If you think the iPad is just a big iPod Touch for Fanboy consumers, think again.
The nearly 10-inch touchscreen will open the door to a variety of never-seen-before uses, say iPhone developers. Many developers told CIO.com about iPad apps in the works. They spoke under condition of anonymity because their clients don't want them talking about the apps yet.
Whereas the vast majority of iPhone apps are aimed at the general public, developers say that there will be a good number of specialty iPhone apps, and many that will help change businesses in industries in need of innovation. Some 1,000 iPad apps just debuted on a special iPad section of the App Store. iPads, of course, hit the street tomorrow.
iPad apps also won't be priced like the first generation iPhone apps—that is, free or nearly free—says Krishna Subramanian, founder of Mobclix, an operator of a mobile ad exchange marketplace. Based on iPad apps entering Mobclix's network, 85 percent will be paid apps and the rest free.
The average price for paid iPad apps hovers around $6. "But there will be a lot of apps around the $10 price point," Subramanian says.
Here's three specialty use cases for the iPad:
Health Care: Medical Clipboards Make Way for the iPad
If you think of the iPad as a big clipboard, then iPads for medical staff walking around a hospital and checking in on patients is a no-brainer, says Mort Rosenthal, chairman and CEO of Enterprise Mobile, a systems integration firm.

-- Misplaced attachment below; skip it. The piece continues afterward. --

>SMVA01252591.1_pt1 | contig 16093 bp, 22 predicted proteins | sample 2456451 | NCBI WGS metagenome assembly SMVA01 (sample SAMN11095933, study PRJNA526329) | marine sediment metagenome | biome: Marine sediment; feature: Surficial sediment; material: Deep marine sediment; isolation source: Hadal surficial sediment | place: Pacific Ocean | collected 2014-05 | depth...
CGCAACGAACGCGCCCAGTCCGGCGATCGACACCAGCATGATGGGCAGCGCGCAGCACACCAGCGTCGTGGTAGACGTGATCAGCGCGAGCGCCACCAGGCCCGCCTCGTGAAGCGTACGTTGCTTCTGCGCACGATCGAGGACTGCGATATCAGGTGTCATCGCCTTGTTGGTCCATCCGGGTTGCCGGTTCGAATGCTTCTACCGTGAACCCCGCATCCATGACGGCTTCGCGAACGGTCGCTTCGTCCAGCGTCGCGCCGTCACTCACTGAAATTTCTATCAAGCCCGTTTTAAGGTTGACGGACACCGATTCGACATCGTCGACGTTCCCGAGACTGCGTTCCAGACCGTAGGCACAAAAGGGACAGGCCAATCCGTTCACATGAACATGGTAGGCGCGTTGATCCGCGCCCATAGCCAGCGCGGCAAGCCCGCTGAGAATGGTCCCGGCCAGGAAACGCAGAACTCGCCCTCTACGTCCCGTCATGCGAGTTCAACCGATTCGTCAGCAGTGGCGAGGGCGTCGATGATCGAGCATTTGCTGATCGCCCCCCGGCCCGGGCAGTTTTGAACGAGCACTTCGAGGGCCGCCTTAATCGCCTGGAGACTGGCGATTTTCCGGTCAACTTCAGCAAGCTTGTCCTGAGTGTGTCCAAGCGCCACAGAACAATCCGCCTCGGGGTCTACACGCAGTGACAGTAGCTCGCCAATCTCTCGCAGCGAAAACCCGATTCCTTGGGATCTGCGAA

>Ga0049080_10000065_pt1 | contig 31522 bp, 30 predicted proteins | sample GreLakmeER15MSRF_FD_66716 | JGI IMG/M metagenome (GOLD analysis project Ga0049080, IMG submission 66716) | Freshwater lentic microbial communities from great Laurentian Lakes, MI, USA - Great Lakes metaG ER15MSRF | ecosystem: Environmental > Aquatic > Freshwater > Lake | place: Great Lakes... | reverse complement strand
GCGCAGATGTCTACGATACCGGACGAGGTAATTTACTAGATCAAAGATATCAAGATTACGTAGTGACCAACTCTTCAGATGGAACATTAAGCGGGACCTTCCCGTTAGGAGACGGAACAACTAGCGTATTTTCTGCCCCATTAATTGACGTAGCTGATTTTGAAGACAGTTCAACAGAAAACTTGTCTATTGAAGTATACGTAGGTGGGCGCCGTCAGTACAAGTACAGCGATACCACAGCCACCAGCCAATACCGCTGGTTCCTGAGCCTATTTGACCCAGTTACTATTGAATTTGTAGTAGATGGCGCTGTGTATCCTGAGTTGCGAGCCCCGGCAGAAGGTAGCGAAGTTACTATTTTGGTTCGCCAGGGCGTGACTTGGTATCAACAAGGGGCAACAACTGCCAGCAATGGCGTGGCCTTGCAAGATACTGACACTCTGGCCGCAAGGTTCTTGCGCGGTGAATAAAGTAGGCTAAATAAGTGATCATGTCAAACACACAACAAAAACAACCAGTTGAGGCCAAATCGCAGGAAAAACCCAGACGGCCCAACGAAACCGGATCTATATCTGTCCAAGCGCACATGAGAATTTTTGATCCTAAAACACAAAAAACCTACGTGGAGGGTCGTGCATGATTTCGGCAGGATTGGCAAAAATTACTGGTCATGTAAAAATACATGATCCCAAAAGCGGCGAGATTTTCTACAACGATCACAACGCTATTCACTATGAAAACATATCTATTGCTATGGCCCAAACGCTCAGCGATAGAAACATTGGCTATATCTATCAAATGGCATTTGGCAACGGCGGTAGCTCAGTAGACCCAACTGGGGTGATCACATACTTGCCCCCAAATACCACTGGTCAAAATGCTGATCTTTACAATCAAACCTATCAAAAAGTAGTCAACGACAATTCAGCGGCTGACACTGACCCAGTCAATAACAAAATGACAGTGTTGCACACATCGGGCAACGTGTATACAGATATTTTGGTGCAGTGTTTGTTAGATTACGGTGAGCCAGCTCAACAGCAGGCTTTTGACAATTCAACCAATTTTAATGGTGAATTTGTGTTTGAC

As hospitals move toward electronic medical records, doctors and nurses will need a way to get at them quickly and easily. With iPhones, though, calling up a patient's charts or entering data (such as a signature) on a tiny screen isn't practical. That's why tablets found a niche market in the medical industry.
Given the iPad's ease of use, there's a good chance the iPad will displace clipboards and tablets. One developer in Mobclix's network who is working on a medical iPad app says he's excited about the iPad's ability to record notes, especially voice.
Hospitality: Double Tap for Our Specials Tonight
Two weeks after Steve Jobs unveiled the iPad, a few developers at Macworld Expo in San Francisco had already received iPad app contract work or were in negotiations. Two separate developers mentioned to me that they were working on iPad apps for high-end restaurant chains.
In this scenario, the iPad replaces paper menus. The apps would show dishes and information about them, perhaps even video of certain dishes being prepared. There may be drilldowns that, for instance, give information about a type of fish or spice in the dish.
Both developers told me that the app development deals were still in the early stages, as restaurant chains crunched the numbers to see if iPads could be used in such a way. After all, iPads cost a little more than paper menus.
Media: Newspaper Savior?
The drumbeat of the iPad's potential to save the newspaper industry hit a crescendo when the Wall Street Journal announced plans for an $18 monthly iPad subscription.
The Wall Street Journal's Walt Mossberg reviewed the iPad and app and had this to say: "I was able to try a pre-release version of The Wall Street Journal's new iPad app (which I had nothing to do with designing), and found it gorgeous and highly functional—by far the best implementation of the newspaper I have ever seen on a screen."
Practically all the major newspapers will have iPad apps. Along with the Wall Street Journal, newspapers with iPad apps at tomorrow's launch include: NPR, the New York Times, USA Today, Bloomberg, the Associated Press and Reuters.